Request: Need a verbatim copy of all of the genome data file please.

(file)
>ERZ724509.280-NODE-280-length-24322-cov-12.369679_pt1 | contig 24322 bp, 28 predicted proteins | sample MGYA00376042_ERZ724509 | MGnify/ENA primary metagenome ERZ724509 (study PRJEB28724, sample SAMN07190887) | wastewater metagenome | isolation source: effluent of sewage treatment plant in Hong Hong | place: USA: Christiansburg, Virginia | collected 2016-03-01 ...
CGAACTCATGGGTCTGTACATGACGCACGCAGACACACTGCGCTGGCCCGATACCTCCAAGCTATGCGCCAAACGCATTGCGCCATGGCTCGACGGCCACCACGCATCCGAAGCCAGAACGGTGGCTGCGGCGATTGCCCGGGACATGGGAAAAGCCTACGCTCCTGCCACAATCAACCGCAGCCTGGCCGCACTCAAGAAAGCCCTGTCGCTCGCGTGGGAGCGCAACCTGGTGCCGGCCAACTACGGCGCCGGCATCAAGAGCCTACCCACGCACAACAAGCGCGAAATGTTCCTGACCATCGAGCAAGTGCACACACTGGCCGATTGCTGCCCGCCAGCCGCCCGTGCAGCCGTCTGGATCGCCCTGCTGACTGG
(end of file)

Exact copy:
>ERZ724509.280-NODE-280-length-24322-cov-12.369679_pt1 | contig 24322 bp, 28 predicted proteins | sample MGYA00376042_ERZ724509 | MGnify/ENA primary metagenome ERZ724509 (study PRJEB28724, sample SAMN07190887) | wastewater metagenome | isolation source: effluent of sewage treatment plant in Hong Hong | place: USA: Christiansburg, Virginia | collected 2016-03-01 ...
CGAACTCATGGGTCTGTACATGACGCACGCAGACACACTGCGCTGGCCCGATACCTCCAAGCTATGCGCCAAACGCATTGCGCCATGGCTCGACGGCCACCACGCATCCGAAGCCAGAACGGTGGCTGCGGCGATTGCCCGGGACATGGGAAAAGCCTACGCTCCTGCCACAATCAACCGCAGCCTGGCCGCACTCAAGAAAGCCCTGTCGCTCGCGTGGGAGCGCAACCTGGTGCCGGCCAACTACGGCGCCGGCATCAAGAGCCTACCCACGCACAACAAGCGCGAAATGTTCCTGACCATCGAGCAAGTGCACACACTGGCCGATTGCTGCCCGCCAGCCGCCCGTGCAGCCGTCTGGATCGCCCTGCTGACTGG